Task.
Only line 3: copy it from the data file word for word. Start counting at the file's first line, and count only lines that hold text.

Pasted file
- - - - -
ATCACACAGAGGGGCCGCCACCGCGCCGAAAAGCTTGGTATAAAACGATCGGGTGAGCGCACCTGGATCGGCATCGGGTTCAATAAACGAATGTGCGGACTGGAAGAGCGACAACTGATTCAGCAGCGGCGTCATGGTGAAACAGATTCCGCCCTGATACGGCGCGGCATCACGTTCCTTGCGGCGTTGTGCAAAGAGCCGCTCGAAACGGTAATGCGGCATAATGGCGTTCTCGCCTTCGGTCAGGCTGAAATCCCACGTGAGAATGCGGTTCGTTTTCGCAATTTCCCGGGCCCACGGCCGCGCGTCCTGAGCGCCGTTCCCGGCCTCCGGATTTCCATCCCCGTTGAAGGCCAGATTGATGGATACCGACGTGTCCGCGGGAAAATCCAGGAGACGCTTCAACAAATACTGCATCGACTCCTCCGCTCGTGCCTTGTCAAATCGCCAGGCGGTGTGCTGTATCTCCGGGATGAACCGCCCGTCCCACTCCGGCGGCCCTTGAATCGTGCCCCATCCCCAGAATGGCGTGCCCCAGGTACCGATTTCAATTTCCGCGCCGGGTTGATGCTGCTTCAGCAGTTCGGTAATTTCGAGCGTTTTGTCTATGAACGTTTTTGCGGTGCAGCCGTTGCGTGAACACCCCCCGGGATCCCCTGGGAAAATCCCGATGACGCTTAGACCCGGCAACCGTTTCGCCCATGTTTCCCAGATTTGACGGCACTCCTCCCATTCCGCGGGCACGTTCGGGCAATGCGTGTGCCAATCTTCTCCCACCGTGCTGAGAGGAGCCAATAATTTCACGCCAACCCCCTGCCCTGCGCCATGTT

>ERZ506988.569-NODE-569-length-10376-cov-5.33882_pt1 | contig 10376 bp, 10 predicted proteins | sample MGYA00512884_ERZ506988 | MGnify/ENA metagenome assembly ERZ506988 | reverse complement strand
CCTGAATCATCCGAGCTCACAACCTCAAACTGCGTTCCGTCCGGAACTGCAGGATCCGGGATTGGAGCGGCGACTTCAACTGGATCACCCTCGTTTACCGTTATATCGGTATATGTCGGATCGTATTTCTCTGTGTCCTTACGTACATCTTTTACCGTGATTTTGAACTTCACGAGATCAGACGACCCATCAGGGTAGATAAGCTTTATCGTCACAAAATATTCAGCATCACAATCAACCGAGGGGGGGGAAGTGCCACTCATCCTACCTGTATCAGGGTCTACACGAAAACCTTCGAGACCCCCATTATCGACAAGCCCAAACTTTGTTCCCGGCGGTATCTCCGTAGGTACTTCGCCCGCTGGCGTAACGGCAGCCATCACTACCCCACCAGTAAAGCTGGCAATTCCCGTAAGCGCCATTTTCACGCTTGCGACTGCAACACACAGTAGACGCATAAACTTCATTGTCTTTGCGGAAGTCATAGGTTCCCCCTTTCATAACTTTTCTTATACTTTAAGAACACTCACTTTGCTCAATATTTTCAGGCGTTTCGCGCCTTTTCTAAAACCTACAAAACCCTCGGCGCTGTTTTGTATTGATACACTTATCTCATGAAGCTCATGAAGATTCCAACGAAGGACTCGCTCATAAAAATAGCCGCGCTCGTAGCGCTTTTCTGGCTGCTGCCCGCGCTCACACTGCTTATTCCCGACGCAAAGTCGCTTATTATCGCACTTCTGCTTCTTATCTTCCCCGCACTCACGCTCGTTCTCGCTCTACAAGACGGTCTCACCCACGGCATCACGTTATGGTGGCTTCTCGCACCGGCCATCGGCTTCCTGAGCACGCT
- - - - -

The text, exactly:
CCTGAATCATCCGAGCTCACAACCTCAAACTGCGTTCCGTCCGGAACTGCAGGATCCGGGATTGGAGCGGCGACTTCAACTGGATCACCCTCGTTTACCGTTATATCGGTATATGTCGGATCGTATTTCTCTGTGTCCTTACGTACATCTTTTACCGTGATTTTGAACTTCACGAGATCAGACGACCCATCAGGGTAGATAAGCTTTATCGTCACAAAATATTCAGCATCACAATCAACCGAGGGGGGGGAAGTGCCACTCATCCTACCTGTATCAGGGTCTACACGAAAACCTTCGAGACCCCCATTATCGACAAGCCCAAACTTTGTTCCCGGCGGTATCTCCGTAGGTACTTCGCCCGCTGGCGTAACGGCAGCCATCACTACCCCACCAGTAAAGCTGGCAATTCCCGTAAGCGCCATTTTCACGCTTGCGACTGCAACACACAGTAGACGCATAAACTTCATTGTCTTTGCGGAAGTCATAGGTTCCCCCTTTCATAACTTTTCTTATACTTTAAGAACACTCACTTTGCTCAATATTTTCAGGCGTTTCGCGCCTTTTCTAAAACCTACAAAACCCTCGGCGCTGTTTTGTATTGATACACTTATCTCATGAAGCTCATGAAGATTCCAACGAAGGACTCGCTCATAAAAATAGCCGCGCTCGTAGCGCTTTTCTGGCTGCTGCCCGCGCTCACACTGCTTATTCCCGACGCAAAGTCGCTTATTATCGCACTTCTGCTTCTTATCTTCCCCGCACTCACGCTCGTTCTCGCTCTACAAGACGGTCTCACCCACGGCATCACGTTATGGTGGCTTCTCGCACCGGCCATCGGCTTCCTGAGCACGCT